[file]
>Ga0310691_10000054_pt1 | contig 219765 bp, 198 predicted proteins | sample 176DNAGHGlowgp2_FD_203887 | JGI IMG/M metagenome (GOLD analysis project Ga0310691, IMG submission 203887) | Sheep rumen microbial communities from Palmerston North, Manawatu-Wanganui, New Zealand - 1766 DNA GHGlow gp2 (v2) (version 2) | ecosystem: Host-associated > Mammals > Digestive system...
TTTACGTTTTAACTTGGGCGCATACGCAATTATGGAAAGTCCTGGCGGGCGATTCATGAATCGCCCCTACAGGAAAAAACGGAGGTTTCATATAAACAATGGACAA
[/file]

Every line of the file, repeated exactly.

>Ga0310691_10000054_pt1 | contig 219765 bp, 198 predicted proteins | sample 176DNAGHGlowgp2_FD_203887 | JGI IMG/M metagenome (GOLD analysis project Ga0310691, IMG submission 203887) | Sheep rumen microbial communities from Palmerston North, Manawatu-Wanganui, New Zealand - 1766 DNA GHGlow gp2 (v2) (version 2) | ecosystem: Host-associated > Mammals > Digestive system...
TTTACGTTTTAACTTGGGCGCATACGCAATTATGGAAAGTCCTGGCGGGCGATTCATGAATCGCCCCTACAGGAAAAAACGGAGGTTTCATATAAACAATGGACAA